Consumer interest in organic wine continues to grow – but price remains a factor

By Rachel Arthur

- Last updated on GMT


Related tags Wine Organic

The future prospects for organic wine are positive, according to industry professionals: but consumers’ unwillingness to pay more remains a big challenge for the category.

Commissioned by German wine trade show ProWein, Geisenheim University surveyed nearly 3,000 experts from across the wine supply chain in 48 countries at the end of 2021 to assess the state of the industry.

While the majority of specialist wine dealers (78%), hoteliers (77%) and food service providers (72%) surveyed assume that organic wine production will continue to rise in future; opinions were split in different markets.

“Optimism is strongest among the trade representatives in Scandinavia, Belgium, Luxembourg as well as France and Italy. Part of these countries are even noting active demand for organic wine among consumers.

“In contrast to this, wine dealers in the Netherlands, Germany and Eastern Europe report of lower demand from consumers and an unwillingness to pay for organic wine. They are therefore less optimistic about market growth for organic wines. For those in the wine trade consumer unwillingness to pay for organic wine and organic certification costs rank first in the list of reasons for refusing certification.”

Mediterranean climates provide best organic vineyard conditions

Organic wine has been growing globally. Nearly half a million hectares worldwide are today dedicated to organic vines: with most of this in Europe but also gaining ground across other continents.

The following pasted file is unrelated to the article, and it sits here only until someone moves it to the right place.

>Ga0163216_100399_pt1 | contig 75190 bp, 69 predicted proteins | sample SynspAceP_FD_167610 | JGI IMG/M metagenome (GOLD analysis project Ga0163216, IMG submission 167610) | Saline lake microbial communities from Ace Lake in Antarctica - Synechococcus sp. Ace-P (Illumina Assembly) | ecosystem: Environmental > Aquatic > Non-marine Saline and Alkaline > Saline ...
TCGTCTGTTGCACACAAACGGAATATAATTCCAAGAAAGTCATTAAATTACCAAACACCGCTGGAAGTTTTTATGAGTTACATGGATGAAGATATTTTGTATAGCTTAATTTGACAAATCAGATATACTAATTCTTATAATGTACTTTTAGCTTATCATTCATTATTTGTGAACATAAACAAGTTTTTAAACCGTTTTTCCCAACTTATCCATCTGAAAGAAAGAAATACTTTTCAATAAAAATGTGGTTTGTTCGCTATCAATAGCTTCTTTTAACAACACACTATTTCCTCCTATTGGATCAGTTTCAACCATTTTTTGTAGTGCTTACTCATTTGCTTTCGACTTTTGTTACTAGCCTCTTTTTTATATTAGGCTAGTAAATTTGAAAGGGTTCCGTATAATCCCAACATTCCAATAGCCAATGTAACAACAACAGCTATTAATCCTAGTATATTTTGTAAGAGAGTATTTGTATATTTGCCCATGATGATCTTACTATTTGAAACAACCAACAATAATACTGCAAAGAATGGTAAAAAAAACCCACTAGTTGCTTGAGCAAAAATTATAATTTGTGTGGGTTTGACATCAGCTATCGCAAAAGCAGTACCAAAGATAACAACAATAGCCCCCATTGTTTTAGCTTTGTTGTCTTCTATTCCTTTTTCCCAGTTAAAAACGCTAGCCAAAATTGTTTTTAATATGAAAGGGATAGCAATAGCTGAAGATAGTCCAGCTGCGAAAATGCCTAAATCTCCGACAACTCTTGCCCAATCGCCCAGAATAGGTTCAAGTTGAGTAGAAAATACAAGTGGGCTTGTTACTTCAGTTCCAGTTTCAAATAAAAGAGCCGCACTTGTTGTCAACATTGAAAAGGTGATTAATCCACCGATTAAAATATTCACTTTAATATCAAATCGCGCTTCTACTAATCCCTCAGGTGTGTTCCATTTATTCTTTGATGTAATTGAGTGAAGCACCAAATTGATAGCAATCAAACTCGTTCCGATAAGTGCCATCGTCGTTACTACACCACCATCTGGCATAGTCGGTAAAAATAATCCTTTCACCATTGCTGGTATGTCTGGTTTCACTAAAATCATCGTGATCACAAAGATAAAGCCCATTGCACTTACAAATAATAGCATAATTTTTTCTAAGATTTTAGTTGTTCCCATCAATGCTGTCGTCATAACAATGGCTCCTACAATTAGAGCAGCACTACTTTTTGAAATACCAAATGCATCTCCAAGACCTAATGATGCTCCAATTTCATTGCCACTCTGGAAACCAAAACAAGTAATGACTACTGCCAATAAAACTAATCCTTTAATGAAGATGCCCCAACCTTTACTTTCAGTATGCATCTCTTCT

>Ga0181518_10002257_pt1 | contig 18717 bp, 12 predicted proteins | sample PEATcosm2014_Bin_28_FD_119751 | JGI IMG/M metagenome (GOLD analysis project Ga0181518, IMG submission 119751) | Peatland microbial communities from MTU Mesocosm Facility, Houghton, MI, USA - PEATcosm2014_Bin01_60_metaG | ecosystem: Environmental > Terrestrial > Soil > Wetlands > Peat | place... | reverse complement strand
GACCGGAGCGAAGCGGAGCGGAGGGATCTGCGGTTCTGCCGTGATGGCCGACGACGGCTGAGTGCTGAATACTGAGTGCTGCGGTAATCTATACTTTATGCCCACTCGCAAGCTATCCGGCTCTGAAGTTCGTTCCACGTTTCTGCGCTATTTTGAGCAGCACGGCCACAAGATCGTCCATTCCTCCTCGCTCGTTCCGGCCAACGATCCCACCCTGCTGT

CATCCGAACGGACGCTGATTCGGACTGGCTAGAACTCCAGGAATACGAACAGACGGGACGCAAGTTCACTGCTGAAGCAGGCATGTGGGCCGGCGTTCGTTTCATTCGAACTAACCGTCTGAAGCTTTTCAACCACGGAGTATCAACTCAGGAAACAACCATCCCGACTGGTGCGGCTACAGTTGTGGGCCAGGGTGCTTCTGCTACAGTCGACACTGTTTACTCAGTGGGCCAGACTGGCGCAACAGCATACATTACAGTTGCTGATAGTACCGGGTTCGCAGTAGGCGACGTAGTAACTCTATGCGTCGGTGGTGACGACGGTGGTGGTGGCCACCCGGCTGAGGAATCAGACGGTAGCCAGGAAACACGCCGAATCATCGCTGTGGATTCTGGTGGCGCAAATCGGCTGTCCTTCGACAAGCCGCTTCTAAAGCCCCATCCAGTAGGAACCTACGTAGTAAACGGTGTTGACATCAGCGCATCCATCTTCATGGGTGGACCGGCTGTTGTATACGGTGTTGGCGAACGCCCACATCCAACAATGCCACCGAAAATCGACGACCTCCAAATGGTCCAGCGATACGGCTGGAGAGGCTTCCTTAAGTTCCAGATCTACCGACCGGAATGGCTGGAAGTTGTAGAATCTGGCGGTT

The top three markets – Spain, France and Italy - account for 75% of organic vineyards in the world, according to figures published by the OIV​ last year.

Thanks to the climatic advantage of dry, Mediterranean summers, organic viticulture is most widespread in these areas. “In our survey, 61%, 52% and 35% respectively, of the industry leaders are organically certified, and nearly all of them could imagine changing their production over to organic in future,”​ notes the Geisenheim University report.

“Due to the moist and cool climate that promotes fungus diseases in vines only 21% of the German producers surveyed are organically certified and the majority of vintners in Germany and the new world are not considering going organic in future either.”

Challenges to overcome

The Green Deal of the European Commission aims for a quarter of European vineyards to be cultivated as certified organic to increase sustainability. While organic wine is enjoying increased popularity, wine industry professionals remain skeptical this goal will be reached.

For those in the wine trade, consumer unwillingness to pay for organic wine and the costs of certification are a put-off. Only a third of those in retail and food service expect the EU to attain the 25% target.

From the vintners’ point of view, the economic risk and use of copper for plant protection are the two key reasons against organic certification. 

Only 30% of German vintners, 40% of vintners in France and Italy and 58% of vintners in Spain feel that organic winegrowing is economically viable in the long term. A greater willingness to pay on the consumers’ part would be a key prerequisite for covering the higher costs for organic wine production in growing regions not graced with an ideal climate.”  

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